It is this fact that renders any immediate rush at unilateral secularisation futile, and which dictates the need for a gradual weaning away from the current sectarian system towards a more balanced one. One in which sectarian influences are not allowed to run rampant through all of the country’s institutions but are isolated in one legislative house, the powers and responsibilities of which can be gradually leached over the coming decades.

And so we come back to “the General” and his disingenuous call for the next President to be elected directly by the people (for the people?). Taken alongside a previous call by his current ally-of-convenience, Hizballah, to hold a general referendum on its possession of heavy weapons outside the purview of the state, a pattern emerges. A pattern which will see Hizballah attempting to push through motions for popular suffrage, motions that will seek to play on Shiite demographic numbers while donning the guise of a premature secularism.

And while the General rushes to undercut any and every law and constitutional article that could stand between him and that ill-fated seat in Baabda, rumours continue to emerge on how far he is willing to go. Rumours that carry with them the ring of two wars, three thousand dead, and one General hiding in a trunk while the country falls to subjugation.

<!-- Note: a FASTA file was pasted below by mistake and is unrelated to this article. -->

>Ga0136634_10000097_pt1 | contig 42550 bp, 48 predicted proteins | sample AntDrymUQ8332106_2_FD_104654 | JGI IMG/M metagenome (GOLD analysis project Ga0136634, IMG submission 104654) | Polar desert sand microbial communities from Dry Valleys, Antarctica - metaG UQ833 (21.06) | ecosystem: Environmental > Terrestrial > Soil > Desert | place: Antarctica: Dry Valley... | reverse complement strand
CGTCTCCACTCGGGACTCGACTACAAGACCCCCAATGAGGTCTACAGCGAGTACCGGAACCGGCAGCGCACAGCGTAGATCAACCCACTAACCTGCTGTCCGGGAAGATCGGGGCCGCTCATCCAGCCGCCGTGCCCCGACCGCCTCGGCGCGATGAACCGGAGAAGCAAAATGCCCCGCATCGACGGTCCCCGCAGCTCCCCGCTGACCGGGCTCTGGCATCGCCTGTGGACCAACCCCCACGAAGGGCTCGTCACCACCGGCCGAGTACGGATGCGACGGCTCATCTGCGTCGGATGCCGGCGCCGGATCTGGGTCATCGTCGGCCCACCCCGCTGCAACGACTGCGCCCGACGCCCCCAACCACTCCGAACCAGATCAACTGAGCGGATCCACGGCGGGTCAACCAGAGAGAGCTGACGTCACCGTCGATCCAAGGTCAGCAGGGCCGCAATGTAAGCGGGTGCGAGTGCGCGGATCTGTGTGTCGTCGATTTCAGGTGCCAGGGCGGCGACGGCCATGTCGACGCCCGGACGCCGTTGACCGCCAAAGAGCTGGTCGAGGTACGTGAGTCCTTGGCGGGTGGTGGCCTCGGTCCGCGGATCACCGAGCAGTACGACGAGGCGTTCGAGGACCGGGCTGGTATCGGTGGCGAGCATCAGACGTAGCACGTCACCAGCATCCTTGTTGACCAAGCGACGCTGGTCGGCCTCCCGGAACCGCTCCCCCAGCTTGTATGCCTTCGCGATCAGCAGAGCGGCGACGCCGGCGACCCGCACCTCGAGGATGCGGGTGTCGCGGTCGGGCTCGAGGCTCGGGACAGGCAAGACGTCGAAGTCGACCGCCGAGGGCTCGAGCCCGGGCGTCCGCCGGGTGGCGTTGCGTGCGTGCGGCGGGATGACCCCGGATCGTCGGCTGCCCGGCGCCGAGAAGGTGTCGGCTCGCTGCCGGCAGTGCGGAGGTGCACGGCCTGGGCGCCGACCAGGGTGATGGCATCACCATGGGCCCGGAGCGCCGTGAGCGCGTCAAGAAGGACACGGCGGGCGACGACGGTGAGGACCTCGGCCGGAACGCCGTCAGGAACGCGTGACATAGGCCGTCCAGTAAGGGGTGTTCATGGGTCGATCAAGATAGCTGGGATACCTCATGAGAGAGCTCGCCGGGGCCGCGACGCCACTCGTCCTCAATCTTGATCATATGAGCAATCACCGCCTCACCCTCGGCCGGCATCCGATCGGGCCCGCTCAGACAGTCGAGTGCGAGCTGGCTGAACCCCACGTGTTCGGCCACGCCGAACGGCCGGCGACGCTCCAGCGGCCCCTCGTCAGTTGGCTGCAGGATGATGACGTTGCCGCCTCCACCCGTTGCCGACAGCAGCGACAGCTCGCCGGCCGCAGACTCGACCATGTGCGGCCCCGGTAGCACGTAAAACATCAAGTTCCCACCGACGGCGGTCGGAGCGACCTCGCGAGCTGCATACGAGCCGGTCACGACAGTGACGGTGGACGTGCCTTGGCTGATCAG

*This idea – secular PM, rotating Presidency – is one that I have been a strong supporter of in the past. For all intents and purposes it was hatched in the recesses of my mind but it is not inconceivable to think that the idea has been proposed by others in the past.


  1. If Aoun was truly sincere in his view, then sure, it's a great idea. However, there's always the suspicion that he just wants to ensure his own election and needs the Shiites to get into Baabda.

  2. Anonymous10:01 AM

    So let me get this straight, is Aaoun proposing that the president be elected by Lebanese Muslims while barking all day long about Christian "marginalization" ? How ludicrious. Did the guy ever take an IQ or pschychaitric test ? I mean the last I've heard of him in 1989 he wanted to liberate lebanon from Syrian occupation and ended up giving lebanon to the Syrians... This guy is a hopelessly losing card...

  3. Jimmy9:50 PM

    Good post BSJ. I wonder how come the FPMers have stayed away from commenting here. Maybe its because they can only argue in terms of slogans and memorized lines, not with real arguments.